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This disposition left open Roger Edwards' breach of contract claim for the period prior to the November 19, 2001, termination. A second grant of partial summary judgment in favor of Fiddes shortly before trial in July 2003 sharply limited Roger Edwards' possible theories of recovery as to this claim. Ultimately, the jury found after trial that an agreement had existed between the parties but that Fiddes had not breached it. Judgment was entered in favor of Fiddes on its counterclaim for $17,286 plus interest and costs.

Roger Edwards appealed certain aspects of the judgment (but not the partial summary judgment against it on Fiddes' counterclaim). This court affirmed, saying--with misplaced optimism--that it was "put[ting] this litigation to a well-deserved rest." Roger Edwards, 387 F.3d at 97. While the original appeal was pending, Roger Edwards filed a Rule 60(b) motion seeking relief from the judgment on grounds of fraud. After our affirmance, the magistrate judge denied the motion, prompting the new appeal by Roger Edwards that is now before us.1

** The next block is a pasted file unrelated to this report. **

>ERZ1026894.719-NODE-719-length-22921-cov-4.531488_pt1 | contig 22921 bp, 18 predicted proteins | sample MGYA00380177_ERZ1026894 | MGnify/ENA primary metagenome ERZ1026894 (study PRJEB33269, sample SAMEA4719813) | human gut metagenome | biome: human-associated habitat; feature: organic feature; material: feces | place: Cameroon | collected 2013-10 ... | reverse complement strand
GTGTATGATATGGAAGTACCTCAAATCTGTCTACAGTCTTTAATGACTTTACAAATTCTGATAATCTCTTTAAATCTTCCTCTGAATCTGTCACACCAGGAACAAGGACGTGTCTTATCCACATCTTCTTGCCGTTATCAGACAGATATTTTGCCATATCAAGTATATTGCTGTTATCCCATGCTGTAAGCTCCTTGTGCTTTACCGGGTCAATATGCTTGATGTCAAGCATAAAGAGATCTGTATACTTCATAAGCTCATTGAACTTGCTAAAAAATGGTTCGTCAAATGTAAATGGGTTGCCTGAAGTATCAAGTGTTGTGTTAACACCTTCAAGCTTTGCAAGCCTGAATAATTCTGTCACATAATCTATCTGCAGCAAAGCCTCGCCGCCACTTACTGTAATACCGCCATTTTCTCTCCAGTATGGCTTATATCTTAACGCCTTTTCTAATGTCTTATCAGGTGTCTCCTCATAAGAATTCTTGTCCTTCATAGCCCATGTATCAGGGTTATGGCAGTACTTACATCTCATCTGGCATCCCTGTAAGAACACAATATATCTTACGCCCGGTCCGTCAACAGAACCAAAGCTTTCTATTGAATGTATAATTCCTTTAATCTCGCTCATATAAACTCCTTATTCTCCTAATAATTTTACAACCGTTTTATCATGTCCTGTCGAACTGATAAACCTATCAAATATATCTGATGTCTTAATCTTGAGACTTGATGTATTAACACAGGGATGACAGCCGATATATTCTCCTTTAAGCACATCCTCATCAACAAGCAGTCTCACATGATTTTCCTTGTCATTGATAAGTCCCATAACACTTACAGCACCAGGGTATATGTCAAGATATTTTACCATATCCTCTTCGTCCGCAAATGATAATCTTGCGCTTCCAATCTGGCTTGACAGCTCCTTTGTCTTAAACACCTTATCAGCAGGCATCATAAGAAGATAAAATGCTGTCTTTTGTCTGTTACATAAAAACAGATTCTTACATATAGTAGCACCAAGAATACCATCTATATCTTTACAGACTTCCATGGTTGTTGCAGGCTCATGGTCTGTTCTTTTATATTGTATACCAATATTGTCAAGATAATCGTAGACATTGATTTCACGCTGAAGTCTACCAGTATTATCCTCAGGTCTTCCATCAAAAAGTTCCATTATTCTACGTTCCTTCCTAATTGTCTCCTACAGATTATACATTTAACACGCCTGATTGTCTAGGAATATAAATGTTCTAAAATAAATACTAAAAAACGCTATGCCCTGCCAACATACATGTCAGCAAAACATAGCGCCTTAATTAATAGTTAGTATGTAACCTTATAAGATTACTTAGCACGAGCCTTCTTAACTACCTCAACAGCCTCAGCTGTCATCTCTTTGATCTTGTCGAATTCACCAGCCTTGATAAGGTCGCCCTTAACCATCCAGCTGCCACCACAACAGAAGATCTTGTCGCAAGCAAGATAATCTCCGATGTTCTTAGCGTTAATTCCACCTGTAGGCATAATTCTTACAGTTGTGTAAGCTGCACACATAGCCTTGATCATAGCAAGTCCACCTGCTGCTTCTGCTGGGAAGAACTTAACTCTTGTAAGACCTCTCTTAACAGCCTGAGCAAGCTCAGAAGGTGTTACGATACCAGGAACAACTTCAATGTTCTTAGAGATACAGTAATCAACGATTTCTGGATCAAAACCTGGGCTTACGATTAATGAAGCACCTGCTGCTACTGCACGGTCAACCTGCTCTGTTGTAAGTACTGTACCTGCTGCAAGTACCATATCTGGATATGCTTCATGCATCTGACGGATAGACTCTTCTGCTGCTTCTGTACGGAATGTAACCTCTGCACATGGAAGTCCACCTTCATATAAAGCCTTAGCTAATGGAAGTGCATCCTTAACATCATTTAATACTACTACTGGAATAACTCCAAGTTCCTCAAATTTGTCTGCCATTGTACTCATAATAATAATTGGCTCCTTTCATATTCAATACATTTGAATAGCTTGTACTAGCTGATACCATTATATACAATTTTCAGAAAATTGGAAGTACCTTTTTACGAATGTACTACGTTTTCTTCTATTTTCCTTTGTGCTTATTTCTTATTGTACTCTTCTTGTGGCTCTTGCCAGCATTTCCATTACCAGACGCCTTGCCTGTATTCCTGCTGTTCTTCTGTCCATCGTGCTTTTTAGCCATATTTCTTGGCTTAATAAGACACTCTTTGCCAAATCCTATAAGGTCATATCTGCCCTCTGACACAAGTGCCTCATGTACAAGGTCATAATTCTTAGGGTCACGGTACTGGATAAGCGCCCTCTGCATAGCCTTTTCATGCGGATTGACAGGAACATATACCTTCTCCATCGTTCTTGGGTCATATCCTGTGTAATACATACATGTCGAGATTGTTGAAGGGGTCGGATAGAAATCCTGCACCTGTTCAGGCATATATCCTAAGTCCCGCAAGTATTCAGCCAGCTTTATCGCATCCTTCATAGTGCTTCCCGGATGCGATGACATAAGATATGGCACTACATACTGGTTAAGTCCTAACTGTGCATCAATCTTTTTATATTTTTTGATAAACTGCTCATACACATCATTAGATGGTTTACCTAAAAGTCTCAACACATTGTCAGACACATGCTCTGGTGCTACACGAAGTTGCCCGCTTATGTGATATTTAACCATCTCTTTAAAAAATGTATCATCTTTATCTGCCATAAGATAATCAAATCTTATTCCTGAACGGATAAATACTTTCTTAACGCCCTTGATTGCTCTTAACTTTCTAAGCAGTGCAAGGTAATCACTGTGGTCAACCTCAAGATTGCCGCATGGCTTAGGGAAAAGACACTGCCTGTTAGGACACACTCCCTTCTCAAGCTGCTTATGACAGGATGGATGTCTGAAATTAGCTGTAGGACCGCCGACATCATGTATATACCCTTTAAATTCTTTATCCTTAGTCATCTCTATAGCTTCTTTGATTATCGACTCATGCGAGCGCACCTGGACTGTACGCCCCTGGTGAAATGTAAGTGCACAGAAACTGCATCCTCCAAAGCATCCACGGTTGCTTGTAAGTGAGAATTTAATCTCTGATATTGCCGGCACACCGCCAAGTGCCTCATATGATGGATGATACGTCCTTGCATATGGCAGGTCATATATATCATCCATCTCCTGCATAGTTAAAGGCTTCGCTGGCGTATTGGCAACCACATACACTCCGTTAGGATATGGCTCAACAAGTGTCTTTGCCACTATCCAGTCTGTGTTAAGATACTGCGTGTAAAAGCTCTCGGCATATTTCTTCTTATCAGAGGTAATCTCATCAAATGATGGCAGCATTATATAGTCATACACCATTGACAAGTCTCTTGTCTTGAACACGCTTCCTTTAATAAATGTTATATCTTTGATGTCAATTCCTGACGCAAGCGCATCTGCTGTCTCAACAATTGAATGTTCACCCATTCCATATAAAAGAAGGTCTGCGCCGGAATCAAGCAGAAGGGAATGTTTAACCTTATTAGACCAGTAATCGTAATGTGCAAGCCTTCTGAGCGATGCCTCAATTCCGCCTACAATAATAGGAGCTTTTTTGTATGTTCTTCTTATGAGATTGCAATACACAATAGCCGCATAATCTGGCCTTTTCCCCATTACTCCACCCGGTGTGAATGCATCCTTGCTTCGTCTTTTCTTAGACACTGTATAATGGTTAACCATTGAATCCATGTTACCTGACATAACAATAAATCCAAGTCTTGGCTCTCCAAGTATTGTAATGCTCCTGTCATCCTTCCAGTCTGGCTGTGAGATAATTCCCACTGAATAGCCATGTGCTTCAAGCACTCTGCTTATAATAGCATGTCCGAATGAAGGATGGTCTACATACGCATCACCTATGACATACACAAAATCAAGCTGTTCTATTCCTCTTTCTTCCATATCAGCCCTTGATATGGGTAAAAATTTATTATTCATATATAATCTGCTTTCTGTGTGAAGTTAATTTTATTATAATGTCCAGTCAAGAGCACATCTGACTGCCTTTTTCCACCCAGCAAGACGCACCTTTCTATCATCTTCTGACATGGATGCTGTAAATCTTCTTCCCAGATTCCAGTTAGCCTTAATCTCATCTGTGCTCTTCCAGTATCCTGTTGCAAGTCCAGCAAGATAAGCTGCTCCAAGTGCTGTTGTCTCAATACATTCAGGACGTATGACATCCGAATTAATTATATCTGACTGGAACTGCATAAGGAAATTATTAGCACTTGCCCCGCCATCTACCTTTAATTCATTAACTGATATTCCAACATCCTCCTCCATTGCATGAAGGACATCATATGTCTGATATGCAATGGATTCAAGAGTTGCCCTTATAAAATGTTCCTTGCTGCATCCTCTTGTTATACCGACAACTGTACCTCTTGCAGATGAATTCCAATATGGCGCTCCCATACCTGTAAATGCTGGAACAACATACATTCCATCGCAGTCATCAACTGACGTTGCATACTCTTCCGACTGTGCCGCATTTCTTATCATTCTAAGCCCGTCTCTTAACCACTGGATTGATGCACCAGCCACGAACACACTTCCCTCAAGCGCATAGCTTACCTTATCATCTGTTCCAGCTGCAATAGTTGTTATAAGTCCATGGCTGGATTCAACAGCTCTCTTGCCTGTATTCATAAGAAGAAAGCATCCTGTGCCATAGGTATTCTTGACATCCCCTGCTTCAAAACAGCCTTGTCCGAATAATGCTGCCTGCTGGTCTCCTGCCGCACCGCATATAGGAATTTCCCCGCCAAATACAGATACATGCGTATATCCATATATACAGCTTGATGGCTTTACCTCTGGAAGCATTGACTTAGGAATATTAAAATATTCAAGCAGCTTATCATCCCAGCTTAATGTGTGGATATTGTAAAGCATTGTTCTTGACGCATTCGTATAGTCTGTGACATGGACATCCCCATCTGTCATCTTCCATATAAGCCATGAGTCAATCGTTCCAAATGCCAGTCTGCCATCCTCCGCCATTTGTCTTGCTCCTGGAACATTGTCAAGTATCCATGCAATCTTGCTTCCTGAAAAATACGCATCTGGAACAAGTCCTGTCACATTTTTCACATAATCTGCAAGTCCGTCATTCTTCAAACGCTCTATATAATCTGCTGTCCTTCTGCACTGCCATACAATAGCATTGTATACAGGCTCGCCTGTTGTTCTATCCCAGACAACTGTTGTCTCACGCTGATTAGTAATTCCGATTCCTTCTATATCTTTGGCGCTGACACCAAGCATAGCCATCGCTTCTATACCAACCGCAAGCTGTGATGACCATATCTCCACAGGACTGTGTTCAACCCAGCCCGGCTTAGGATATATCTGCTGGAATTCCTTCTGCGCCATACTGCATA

Nominally, the standard of review for decisions granting or denying Rule 60(b) motions is abuse of discretion. United States v. $23,000 in U.S. Currency, 356 F.3d 157, 165 (1st Cir. 2 0 0 4); Teamsters, Chauffeurs, Warehousemen & Helpers Union, Local No. 59 v. Superline Transp. Co., 953 F.2d 17, 19 (1st Cir. 1992); Anderson v. Cryovac, Inc., 862 F.2d 910, 923 (1st Cir. 1988) . But in practice this means de novo review on issues of abstract law and clear error as to fact findings, deferential review associated with the phrase "abuse of discretion" otherwise being reserved for what might be termed judgment calls (e.g., law application, procedural rulings).2

Rule 60(b) permits a district court to reopen a final judgment for any of six stated reasons, two of which were invoked by Roger Edwards: (3) "fraud . . ., misrepresentation, or other misconduct of an adverse party" and (6) "any other reason justifying relief," a catchall sometimes taken to include what is called "fraud on the court." Whatever the precise quality or quantity of misconduct needed to constitute "fraud on the court," it is not remotely present in this case so we need not consider whether, if it were, it would be properly presented under subsection (3) or subsection (6) or both. Compare Simon v. Navon, 116 F.3d 1, 2 (1st Cir. 1997), with United States v. Parcel of Land and Residence at 18 Oakwood Street, Dorchester, Mass., 958 F.2d 1, 5 (1st Cir. 1992) .

The usual reason why litigants urge that their claim is one for "fraud on the court," and arises under Rule 60 (b) (6), is that if...